SpaceX-Backed Firm Hits 2,850 Preorders for $300,000 Futuristic Flying Car

Alef Aeronautics, a company pioneering flying cars with backing from SpaceX, has announced an impressive milestone: 2,850 preorders for its cutting-edge electrical vertical takeoff and landing (eVTOL) vehicle.

Based in San Mateo, California, Alef Aeronautics revealed that preorder figures surged beyond their previous count of 2,500, securing a fresh record for their two-seater flying car, the Alef Model A.

Interested customers can place preorders for the Model A online, requiring a $150 deposit for reservation. Importantly, this deposit is fully refundable, providing customers with flexibility should they choose to withdraw their reservation.

Alef intends to price the Model A at $300,000 upon its commercial release. With 2,850 preorders in hand, this translates to an accumulated order value exceeding $850 million thus far.

Alef Aeronautics
Model A: A groundbreaking flying car resembling a conventional vehicle. (Credits: Quartz)

CEO Jim Dukhovny shared with CNBC, “As of today we have a little bit more than 2,850 preorders with deposits down, which makes it the best-selling aircraft in history, more than Boeing, Airbus, Joby Aviation, and most of the eVTOLs [electric vertical takeoff and landing vehicles] combined.”

The $300,000 price point may appear steep, but Dukhovny explains that Alef, still in its startup phase, requires these funds to sustain operations.

In addition to the Model A, Alef is concurrently developing a four-person sedan, the Model Z, slated for launch by 2035 at a significantly reduced price of $35,000, aligning with the affordability of other electric vehicles in the market.

Alef is among several startups dedicated to realizing the concept of flying cars. Competitors include Joby Aviation in the U.S. and Lilium, a Germany-based air taxi startup. Last year, South Korean telecommunications company SKTelecom announced plans, in collaboration with Joby Aviation, to launch a flying taxi service by 2025.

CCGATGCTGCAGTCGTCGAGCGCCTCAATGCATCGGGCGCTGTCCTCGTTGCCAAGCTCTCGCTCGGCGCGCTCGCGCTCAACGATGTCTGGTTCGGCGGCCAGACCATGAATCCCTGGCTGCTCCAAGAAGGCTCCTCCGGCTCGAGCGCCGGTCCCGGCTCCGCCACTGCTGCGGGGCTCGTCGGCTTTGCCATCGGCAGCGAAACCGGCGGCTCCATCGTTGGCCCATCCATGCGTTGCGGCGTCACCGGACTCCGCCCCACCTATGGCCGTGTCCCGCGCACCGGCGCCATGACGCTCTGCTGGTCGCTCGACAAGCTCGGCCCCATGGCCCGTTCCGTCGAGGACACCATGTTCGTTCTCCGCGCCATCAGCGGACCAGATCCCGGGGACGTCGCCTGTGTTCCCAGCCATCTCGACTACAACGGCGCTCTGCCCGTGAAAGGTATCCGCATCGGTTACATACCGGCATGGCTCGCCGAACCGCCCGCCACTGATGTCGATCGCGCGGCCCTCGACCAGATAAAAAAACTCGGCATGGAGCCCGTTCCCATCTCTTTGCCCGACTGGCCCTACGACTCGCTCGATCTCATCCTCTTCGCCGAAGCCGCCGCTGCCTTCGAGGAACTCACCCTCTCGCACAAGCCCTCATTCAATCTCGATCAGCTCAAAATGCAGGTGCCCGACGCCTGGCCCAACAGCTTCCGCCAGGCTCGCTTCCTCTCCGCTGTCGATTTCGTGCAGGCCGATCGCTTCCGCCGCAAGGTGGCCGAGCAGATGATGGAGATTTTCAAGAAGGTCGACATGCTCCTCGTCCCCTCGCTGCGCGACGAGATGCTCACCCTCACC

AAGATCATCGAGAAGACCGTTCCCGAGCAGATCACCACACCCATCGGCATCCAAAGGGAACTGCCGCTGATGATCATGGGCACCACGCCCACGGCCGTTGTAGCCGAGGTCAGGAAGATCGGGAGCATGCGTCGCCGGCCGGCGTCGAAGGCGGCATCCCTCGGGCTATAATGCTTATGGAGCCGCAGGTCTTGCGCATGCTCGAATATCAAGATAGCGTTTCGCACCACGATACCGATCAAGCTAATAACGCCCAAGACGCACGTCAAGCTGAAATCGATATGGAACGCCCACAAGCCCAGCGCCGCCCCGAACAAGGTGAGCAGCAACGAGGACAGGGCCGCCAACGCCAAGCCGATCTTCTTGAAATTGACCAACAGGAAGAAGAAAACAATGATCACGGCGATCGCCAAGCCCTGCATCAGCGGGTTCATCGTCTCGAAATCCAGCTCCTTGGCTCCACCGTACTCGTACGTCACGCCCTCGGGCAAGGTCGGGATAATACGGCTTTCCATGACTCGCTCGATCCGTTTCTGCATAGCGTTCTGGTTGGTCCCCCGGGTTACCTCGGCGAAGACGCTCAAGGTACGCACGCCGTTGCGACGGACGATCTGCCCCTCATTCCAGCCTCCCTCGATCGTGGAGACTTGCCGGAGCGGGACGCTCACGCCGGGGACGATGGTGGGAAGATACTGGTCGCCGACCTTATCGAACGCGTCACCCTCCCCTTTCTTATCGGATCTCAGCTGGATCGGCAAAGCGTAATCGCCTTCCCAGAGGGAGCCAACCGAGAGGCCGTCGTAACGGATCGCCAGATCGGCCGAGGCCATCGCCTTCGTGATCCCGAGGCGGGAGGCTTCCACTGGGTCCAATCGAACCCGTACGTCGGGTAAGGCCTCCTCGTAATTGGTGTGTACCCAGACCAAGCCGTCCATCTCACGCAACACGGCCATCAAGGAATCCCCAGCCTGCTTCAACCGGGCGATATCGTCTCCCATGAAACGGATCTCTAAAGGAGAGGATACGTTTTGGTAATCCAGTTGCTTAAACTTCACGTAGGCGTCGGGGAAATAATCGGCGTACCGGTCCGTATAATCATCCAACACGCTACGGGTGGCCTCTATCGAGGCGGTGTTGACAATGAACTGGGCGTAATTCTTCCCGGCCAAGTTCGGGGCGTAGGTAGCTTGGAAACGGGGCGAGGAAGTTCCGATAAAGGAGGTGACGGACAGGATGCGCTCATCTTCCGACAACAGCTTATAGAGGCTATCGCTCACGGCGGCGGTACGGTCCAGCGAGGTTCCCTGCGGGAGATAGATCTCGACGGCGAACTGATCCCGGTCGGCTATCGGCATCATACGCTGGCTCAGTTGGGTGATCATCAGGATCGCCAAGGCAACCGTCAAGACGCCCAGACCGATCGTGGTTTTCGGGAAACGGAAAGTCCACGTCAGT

Supported by prominent figures such as early Tesla investor Tim Draper and Elon Musk’s SpaceX, Alef is poised to reshape the future of transportation.

How does Alef’s car work?

Alef’s approach to flying cars differs significantly from others in the market. While many competitors are developing models resembling jets with wings or large helicopter-like rotors, Alef has taken a distinct route with its design.

The company’s showcased Model A car, unveiled at Mobile World Congress in a half-size model, bears a striking resemblance to a conventional car. However, it features a mesh shell protecting internal rotors, facilitating airflow throughout the vehicle.

According to Dukhovny, Alef’s vehicle marks a groundbreaking advancement in the realm of flying cars. He emphasizes its distinction from the drone-like designs prevalent in vehicles from competitors like Lilium and Joby Aviation, noting that Alef’s creation retains the appearance and functionality of a traditional car.

ALEF Aeronautics
Targeting 2025 launch; Alef Model A qualifies as an ultra-light vehicle, easing regulatory hurdles. (Credits: ALEF Aeronautics)

Dukhovny elaborates, “I know that people have claimed the first flying car. But we always had the idea that it has to be a car, a physical car, a regular car, as you can see it’s an eVTOL, an electric car, a regular car, drive, park, look, everything as a car, and a vertical takeoff.”

Primarily designed for road travel, Alef’s car boasts the capability to take flight as well. Utilizing four small engines housed in each wheel, it operates similarly to a standard electric car on roads. Eight propellers positioned at the front and rear of the vehicle can spin independently at varying speeds, enabling versatile directional flight.

With a cruise speed of 110 miles per hour in the air, the Alef Model A maintains road speeds between 25 and 35 miles per hour. Upon liftoff, the vehicle can pivot onto its side while the cockpit swivels, allowing the driver to maintain forward-facing orientation. This transformation effectively converts the car into a biplane, with the elongated sides assuming the role of top and bottom “wings.”

Targeting a launch in 2025, the Alef Model A, weighing 850 pounds, falls under the classification of ultra-light vehicles, placing it in the same legal category as small electric vehicles such as golf carts.

Dukhovny highlights this classification as potentially streamlining the regulatory approval process, facilitating the vehicle’s readiness for flight by 2025. He elaborates, “If everything goes right, we plan to, and if we have enough funding if the law is at least not going to be worse, it’s going to be existing as it is, we plan to start production of the first one by the end of 2025.”

In the previous year, the Federal Aviation Authority granted Alef a special airworthiness certificate, permitting limited activities encompassing exhibition, research, and development of its flying car. However, further approval is required to authorize consumer flights.

Despite the considerable number of preorders, Dukhovny acknowledges the challenge of meeting this demand immediately. “It’s crazy how to produce 2,850 vehicles,” he remarks. “We’re going to start slow. And when people think that’s a million of those that are going to fly over San Francisco or Barcelona, that’s not going to happen. It’s going to be very slow — one, and then more, and then more,” he adds.

Sajda Parveen
Sajda Parveen
Sajda Praveen is a market expert. She has over 6 years of experience in the field and she shares her expertise with readers. You can reach out to her at [email protected]
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